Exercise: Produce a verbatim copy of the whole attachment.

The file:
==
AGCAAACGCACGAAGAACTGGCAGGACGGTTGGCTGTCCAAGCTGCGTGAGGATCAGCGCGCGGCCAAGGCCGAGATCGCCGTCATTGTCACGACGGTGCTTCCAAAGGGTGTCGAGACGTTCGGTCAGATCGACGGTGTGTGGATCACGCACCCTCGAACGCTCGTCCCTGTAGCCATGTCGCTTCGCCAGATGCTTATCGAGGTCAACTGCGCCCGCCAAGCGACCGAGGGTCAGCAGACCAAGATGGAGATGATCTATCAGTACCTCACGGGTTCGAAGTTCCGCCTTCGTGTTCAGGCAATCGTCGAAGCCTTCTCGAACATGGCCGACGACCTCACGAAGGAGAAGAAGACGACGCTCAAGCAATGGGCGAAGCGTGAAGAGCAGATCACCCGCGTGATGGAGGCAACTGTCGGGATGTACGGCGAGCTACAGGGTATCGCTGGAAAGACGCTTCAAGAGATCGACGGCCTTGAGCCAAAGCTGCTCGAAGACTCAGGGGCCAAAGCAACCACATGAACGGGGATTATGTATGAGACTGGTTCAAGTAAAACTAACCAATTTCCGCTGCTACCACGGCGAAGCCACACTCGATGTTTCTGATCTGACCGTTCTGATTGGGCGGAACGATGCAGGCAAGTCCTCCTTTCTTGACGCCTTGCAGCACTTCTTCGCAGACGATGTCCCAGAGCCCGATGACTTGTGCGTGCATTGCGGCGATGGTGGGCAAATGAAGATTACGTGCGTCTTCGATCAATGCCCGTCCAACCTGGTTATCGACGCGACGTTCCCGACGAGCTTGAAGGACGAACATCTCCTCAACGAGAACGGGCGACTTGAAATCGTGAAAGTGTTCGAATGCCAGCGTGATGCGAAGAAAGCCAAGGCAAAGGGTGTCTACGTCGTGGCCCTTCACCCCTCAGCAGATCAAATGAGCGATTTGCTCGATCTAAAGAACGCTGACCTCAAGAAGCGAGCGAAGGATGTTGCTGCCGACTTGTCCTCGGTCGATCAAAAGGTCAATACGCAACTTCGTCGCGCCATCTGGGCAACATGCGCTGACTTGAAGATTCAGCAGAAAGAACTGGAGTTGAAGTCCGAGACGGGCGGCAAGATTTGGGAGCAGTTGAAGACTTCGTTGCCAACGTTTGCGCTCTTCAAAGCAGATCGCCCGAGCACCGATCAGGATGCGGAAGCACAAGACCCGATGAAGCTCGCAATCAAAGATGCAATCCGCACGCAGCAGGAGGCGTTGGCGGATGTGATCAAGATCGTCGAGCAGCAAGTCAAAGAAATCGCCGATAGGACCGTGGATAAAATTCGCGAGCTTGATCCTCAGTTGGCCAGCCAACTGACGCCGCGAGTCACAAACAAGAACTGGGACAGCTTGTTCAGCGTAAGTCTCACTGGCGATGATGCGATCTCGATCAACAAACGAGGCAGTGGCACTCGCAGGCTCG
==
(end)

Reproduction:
AGCAAACGCACGAAGAACTGGCAGGACGGTTGGCTGTCCAAGCTGCGTGAGGATCAGCGCGCGGCCAAGGCCGAGATCGCCGTCATTGTCACGACGGTGCTTCCAAAGGGTGTCGAGACGTTCGGTCAGATCGACGGTGTGTGGATCACGCACCCTCGAACGCTCGTCCCTGTAGCCATGTCGCTTCGCCAGATGCTTATCGAGGTCAACTGCGCCCGCCAAGCGACCGAGGGTCAGCAGACCAAGATGGAGATGATCTATCAGTACCTCACGGGTTCGAAGTTCCGCCTTCGTGTTCAGGCAATCGTCGAAGCCTTCTCGAACATGGCCGACGACCTCACGAAGGAGAAGAAGACGACGCTCAAGCAATGGGCGAAGCGTGAAGAGCAGATCACCCGCGTGATGGAGGCAACTGTCGGGATGTACGGCGAGCTACAGGGTATCGCTGGAAAGACGCTTCAAGAGATCGACGGCCTTGAGCCAAAGCTGCTCGAAGACTCAGGGGCCAAAGCAACCACATGAACGGGGATTATGTATGAGACTGGTTCAAGTAAAACTAACCAATTTCCGCTGCTACCACGGCGAAGCCACACTCGATGTTTCTGATCTGACCGTTCTGATTGGGCGGAACGATGCAGGCAAGTCCTCCTTTCTTGACGCCTTGCAGCACTTCTTCGCAGACGATGTCCCAGAGCCCGATGACTTGTGCGTGCATTGCGGCGATGGTGGGCAAATGAAGATTACGTGCGTCTTCGATCAATGCCCGTCCAACCTGGTTATCGACGCGACGTTCCCGACGAGCTTGAAGGACGAACATCTCCTCAACGAGAACGGGCGACTTGAAATCGTGAAAGTGTTCGAATGCCAGCGTGATGCGAAGAAAGCCAAGGCAAAGGGTGTCTACGTCGTGGCCCTTCACCCCTCAGCAGATCAAATGAGCGATTTGCTCGATCTAAAGAACGCTGACCTCAAGAAGCGAGCGAAGGATGTTGCTGCCGACTTGTCCTCGGTCGATCAAAAGGTCAATACGCAACTTCGTCGCGCCATCTGGGCAACATGCGCTGACTTGAAGATTCAGCAGAAAGAACTGGAGTTGAAGTCCGAGACGGGCGGCAAGATTTGGGAGCAGTTGAAGACTTCGTTGCCAACGTTTGCGCTCTTCAAAGCAGATCGCCCGAGCACCGATCAGGATGCGGAAGCACAAGACCCGATGAAGCTCGCAATCAAAGATGCAATCCGCACGCAGCAGGAGGCGTTGGCGGATGTGATCAAGATCGTCGAGCAGCAAGTCAAAGAAATCGCCGATAGGACCGTGGATAAAATTCGCGAGCTTGATCCTCAGTTGGCCAGCCAACTGACGCCGCGAGTCACAAACAAGAACTGGGACAGCTTGTTCAGCGTAAGTCTCACTGGCGATGATGCGATCTCGATCAACAAACGAGGCAGTGGCACTCGCAGGCTCG